It can be hard to leave a job, particularly if a Louisville resident has been with their employer for a long time. While some individuals choose to leave their careers to embark on new adventures, others may feel as though they are being pushed out of their jobs and into early retirement. Others may simply be let go because of internal processes of their employing entities.

When a worker is let go, they may be offered a severance agreement. This post discusses general terms related to severance agreements but does not offer legal advice. All individuals who have severance agreement questions should direct them to Kentucky-based employment law attorneys.

What is a severance agreement?

A severance agreement is a contract between an employee and their employer. It details the terms of the employee’s exit from working for their employer, and the compensation or benefits they may receive as a result of their exit. In order to receive a severance package (the compensation or benefits offered in the agreement) the employee usually must relinquish their right to sue their employer for wrongful termination and other causes.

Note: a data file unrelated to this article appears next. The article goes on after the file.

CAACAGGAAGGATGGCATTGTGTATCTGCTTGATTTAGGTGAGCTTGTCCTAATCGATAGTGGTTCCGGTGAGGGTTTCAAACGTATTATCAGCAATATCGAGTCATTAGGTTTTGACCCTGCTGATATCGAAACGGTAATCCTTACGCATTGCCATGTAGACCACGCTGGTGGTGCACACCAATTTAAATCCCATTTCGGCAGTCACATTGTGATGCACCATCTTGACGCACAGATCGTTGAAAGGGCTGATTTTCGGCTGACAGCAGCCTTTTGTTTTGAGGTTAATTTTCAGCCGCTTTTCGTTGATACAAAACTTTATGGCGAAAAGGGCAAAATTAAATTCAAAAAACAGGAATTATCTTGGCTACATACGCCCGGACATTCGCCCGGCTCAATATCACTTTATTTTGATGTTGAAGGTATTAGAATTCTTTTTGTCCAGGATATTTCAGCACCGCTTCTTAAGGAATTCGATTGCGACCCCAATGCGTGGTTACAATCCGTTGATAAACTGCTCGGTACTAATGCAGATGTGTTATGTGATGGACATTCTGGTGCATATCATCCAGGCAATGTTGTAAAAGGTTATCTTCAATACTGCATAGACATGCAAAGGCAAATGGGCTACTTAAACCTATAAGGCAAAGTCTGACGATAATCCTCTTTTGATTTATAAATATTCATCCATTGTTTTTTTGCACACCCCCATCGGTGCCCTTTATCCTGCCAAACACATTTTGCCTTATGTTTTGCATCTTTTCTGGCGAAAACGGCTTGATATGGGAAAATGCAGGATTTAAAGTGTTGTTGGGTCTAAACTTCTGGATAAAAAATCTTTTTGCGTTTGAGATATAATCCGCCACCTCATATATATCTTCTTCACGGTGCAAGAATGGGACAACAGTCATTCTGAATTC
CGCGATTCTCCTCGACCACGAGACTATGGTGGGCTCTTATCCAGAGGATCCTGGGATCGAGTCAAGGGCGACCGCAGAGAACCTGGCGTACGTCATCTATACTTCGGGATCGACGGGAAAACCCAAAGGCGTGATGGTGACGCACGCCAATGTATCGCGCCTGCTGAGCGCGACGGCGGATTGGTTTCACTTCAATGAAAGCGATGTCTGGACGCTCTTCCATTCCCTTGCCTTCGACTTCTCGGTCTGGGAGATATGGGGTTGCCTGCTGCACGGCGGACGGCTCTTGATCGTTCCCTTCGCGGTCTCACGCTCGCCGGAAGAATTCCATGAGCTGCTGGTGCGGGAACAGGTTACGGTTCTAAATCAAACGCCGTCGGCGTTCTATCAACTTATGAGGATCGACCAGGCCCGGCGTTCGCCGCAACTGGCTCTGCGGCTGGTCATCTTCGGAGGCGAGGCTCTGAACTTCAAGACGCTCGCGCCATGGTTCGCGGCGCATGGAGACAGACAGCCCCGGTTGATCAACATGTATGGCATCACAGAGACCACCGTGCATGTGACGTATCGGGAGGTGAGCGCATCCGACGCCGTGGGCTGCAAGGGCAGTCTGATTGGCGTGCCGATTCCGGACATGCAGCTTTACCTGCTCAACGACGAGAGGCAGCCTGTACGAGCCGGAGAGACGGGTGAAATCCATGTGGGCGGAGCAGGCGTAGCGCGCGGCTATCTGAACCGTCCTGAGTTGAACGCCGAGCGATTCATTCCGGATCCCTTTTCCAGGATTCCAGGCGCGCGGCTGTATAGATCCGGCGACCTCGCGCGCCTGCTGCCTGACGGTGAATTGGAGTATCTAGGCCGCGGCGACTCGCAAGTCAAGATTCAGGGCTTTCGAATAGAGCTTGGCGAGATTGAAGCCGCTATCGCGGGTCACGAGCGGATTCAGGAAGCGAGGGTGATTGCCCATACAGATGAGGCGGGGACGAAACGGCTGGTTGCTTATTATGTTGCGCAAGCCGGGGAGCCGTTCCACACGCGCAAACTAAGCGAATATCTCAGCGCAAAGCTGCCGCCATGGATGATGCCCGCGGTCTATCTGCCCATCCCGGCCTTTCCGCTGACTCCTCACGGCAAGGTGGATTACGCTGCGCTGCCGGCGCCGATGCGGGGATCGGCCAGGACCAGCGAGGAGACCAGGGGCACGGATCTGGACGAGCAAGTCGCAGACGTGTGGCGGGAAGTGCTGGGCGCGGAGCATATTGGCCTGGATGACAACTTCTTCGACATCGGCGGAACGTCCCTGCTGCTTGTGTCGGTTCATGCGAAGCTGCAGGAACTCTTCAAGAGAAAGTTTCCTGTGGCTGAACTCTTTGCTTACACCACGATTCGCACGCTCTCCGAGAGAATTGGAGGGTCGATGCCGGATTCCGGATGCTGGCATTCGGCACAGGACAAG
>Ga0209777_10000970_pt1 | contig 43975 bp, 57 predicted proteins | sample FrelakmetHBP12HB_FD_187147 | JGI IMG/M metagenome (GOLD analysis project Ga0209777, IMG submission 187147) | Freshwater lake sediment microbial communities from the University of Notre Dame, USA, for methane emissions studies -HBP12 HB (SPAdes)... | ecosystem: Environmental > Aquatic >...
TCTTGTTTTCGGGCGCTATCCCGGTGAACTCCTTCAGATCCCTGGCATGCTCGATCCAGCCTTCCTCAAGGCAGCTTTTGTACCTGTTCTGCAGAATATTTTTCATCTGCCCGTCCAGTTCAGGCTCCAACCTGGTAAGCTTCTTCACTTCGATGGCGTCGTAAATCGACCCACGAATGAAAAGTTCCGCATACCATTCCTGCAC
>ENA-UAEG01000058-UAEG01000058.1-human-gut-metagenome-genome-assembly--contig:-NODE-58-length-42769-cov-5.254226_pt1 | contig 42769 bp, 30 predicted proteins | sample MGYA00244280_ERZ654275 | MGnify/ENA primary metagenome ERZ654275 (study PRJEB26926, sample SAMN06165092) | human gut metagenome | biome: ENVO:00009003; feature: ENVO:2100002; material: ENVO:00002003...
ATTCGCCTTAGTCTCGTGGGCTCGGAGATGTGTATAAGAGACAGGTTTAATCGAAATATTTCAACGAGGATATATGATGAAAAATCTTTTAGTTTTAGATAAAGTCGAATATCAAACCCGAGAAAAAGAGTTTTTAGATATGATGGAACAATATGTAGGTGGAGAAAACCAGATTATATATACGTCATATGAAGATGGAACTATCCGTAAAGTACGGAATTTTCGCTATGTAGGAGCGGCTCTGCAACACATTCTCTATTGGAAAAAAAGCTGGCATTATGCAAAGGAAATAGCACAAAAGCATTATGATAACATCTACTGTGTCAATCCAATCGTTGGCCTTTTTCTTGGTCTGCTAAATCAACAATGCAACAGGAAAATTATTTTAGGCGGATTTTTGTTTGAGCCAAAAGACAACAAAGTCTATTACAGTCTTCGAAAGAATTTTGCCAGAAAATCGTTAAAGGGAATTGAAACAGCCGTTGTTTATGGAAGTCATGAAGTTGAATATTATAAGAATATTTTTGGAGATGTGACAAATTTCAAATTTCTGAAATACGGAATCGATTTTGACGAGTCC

Not all individuals will be offered or will receive severance when they are let go from their jobs. Many factors can influence if and how a severance package is addressed at the end of an individual’s employment.

Factors that can influence severance agreements

Severance agreements are not universal throughout industries and occupations. Before a severance agreement is offered to an employee many considerations will be made. Some of those considerations may include:

  • How long the employee worked for the employer
  • What position the employee held
  • Whether the employer is continuing operations after the employee’s exit
  • The terms of the employee’s exit from the employer

It is important that an employee understands what rights they have and what they may waive when they sign an employer-prepared severance agreement. Before entering into a severance agreement, an individual can have their trusted employment law attorney review it and explain its terms.